This is the war grave of Frederick Thomas William Jillings, located at Earlham Cemetery, but not in the main Commonwealth War Graves section. Frederick was born in Lowestoft in 1901, his parents being Frederick and Ellen Jillings, who lived at 11 Bevan Street in the town. Frederick (the elder) had a boot repairing shop and Frederick had two older sisters, Elsie and Florence.
By the 1911 census, the family had moved to 4 Gertrude Road in Norwich, with Frederick the older being a boot machinist, as were Frederick’s two older sisters. When the First World War broke out, Frederick was only 13 and since only 18 year olds were ever conscripted, it probably felt a long way away for him. There was sadness in the family though in 1917, when Ellen died, leaving her husband and three children.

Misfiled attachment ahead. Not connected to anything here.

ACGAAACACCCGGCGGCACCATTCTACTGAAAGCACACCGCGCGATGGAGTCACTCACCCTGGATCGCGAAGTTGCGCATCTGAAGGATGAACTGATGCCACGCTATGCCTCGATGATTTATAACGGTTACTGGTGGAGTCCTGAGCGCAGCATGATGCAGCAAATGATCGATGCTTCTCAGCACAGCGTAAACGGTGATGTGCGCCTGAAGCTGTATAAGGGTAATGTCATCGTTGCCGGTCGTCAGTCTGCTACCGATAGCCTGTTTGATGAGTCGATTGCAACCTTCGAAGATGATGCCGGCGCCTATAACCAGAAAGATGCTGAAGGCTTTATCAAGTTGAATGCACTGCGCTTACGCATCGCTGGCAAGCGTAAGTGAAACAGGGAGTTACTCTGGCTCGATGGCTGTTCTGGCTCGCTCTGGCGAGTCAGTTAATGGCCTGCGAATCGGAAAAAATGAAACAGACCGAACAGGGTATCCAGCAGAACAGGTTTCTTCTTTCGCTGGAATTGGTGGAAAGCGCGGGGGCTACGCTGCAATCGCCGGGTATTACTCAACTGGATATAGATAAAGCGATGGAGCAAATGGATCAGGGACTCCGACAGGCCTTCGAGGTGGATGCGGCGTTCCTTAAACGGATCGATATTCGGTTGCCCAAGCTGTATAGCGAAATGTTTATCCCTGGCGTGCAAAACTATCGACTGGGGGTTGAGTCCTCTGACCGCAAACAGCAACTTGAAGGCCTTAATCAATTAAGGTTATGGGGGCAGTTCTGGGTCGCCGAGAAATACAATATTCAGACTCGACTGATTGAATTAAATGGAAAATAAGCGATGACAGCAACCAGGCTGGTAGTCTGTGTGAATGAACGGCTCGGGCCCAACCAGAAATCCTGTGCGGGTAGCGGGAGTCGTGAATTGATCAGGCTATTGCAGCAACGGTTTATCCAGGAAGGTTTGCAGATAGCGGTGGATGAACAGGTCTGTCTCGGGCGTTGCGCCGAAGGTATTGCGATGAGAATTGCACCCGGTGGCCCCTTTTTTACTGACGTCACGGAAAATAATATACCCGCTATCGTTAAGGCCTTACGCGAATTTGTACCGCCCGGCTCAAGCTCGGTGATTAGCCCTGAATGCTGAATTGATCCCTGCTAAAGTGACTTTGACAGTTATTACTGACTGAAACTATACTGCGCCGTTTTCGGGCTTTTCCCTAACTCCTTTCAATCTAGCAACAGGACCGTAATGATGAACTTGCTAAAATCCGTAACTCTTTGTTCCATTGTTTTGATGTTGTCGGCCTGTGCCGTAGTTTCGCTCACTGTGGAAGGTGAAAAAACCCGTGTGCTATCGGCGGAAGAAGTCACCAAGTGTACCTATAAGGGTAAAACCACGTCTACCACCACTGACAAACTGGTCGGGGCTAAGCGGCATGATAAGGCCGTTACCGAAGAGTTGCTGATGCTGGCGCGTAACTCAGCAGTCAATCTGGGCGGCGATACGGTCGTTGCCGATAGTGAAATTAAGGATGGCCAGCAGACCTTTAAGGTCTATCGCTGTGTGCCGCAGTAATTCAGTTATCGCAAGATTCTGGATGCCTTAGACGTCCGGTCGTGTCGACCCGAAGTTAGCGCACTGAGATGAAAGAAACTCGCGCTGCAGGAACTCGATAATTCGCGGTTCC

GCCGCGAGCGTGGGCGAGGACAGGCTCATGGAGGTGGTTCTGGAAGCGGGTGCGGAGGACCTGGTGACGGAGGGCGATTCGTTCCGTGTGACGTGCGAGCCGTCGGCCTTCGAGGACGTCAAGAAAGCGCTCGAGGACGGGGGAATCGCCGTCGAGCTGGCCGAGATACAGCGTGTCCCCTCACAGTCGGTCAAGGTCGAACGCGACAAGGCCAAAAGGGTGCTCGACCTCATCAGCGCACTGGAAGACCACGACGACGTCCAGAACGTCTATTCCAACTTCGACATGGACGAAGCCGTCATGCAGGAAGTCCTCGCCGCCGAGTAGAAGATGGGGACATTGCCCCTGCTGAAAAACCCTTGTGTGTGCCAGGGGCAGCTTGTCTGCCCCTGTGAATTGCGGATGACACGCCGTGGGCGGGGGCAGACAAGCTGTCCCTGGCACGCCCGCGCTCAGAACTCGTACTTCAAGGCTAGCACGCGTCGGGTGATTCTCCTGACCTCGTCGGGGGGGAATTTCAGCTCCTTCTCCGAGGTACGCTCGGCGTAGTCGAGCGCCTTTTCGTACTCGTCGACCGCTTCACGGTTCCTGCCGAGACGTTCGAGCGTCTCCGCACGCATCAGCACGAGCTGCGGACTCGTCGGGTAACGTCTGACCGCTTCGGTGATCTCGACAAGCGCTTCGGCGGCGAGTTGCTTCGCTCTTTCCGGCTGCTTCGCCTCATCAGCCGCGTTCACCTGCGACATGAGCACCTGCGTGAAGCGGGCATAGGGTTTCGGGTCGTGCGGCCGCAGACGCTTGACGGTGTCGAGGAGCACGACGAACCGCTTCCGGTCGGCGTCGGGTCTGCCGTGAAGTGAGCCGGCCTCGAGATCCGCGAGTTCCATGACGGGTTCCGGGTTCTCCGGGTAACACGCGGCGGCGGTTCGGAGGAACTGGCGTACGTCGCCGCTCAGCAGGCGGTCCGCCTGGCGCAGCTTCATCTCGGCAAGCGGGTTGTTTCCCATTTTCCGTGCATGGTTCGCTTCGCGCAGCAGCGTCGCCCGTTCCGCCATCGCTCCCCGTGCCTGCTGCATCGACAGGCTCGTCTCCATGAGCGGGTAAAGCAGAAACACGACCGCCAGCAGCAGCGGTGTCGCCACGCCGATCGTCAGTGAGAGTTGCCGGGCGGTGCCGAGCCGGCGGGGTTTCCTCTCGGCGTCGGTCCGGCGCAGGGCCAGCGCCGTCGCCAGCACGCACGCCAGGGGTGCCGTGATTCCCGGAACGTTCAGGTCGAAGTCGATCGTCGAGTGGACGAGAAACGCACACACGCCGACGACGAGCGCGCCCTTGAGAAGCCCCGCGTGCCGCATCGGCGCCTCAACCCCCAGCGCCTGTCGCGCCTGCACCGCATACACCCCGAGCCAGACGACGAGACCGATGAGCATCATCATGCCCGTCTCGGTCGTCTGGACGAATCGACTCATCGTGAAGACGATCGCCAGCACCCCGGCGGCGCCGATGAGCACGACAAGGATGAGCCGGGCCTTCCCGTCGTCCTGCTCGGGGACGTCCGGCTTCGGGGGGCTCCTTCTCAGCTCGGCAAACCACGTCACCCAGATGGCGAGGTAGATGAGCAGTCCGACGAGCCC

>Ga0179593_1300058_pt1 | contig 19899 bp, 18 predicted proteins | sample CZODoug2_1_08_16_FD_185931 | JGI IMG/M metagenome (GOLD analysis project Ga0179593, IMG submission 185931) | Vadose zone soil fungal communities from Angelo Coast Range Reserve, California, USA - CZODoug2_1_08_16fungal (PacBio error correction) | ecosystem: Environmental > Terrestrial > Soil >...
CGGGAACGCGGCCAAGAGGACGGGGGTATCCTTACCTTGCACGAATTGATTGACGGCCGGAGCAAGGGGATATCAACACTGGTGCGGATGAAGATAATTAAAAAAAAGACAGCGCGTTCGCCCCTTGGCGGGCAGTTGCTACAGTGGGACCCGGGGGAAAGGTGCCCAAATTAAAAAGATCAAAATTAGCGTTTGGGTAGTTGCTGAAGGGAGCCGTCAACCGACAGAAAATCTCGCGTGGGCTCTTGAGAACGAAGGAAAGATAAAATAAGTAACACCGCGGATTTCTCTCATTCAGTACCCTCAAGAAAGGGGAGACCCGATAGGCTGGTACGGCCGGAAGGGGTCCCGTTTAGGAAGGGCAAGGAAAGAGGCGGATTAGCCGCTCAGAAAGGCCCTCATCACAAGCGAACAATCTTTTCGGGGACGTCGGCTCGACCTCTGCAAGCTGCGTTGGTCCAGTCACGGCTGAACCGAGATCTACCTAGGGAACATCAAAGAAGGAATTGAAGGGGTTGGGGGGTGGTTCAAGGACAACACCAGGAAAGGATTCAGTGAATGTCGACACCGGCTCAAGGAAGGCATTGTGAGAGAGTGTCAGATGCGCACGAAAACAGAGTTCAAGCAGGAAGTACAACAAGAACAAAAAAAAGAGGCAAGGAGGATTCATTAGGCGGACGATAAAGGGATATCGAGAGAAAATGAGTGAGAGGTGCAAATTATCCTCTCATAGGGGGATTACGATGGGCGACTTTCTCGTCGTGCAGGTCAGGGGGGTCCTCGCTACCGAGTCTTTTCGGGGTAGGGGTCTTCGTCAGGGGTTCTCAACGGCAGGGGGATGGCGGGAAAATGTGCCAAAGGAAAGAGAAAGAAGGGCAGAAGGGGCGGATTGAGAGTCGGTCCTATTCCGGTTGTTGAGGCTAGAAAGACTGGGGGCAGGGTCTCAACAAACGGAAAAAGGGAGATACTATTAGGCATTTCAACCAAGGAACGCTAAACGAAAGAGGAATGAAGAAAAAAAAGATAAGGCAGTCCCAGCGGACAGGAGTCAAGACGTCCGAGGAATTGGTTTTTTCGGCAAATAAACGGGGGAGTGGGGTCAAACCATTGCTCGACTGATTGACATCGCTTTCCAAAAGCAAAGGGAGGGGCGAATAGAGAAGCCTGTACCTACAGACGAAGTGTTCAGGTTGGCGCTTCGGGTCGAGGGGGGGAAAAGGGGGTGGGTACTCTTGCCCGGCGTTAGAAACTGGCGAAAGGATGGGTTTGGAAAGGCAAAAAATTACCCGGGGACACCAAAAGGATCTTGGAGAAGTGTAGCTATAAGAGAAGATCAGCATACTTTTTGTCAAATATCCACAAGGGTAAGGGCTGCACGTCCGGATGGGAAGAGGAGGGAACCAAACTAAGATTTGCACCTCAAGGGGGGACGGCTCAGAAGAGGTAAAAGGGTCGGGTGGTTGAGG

The First World War loomed large though and Frederick joined up in mid-1918, just when the conflict looked like it might be coming to an end. He was sent to join Number 2 Southern Company in Hampshire, but was then moved to the Royal Army Medical Corps (RAMC) in Blackpool. Above is a painting (© IWM Art.IWM ART 3681) of the inspection tent for the RAMC in the town, which is the unit that Frederick was sent to. At this time Frederick was told he needed glasses during his medical inspection and it’s a nice thought that he was perhaps one of the soldiers in the image….
Unfortunately, Frederick’s war came to an end after just 149 days of service, he became ill and was transferred to Colchester General Hospital. He died there of bronco-pneumonia on 12 February 1919, at the age of just 18.
As an aside, Frederick (the older) continued living at his property at 4 Gertrude Road in Norwich until his death in 1944, with his two remaining children both staying single and living with him. They must have been fiercely difficult years for him during the First World War, losing his wife and son within just a couple of years each other.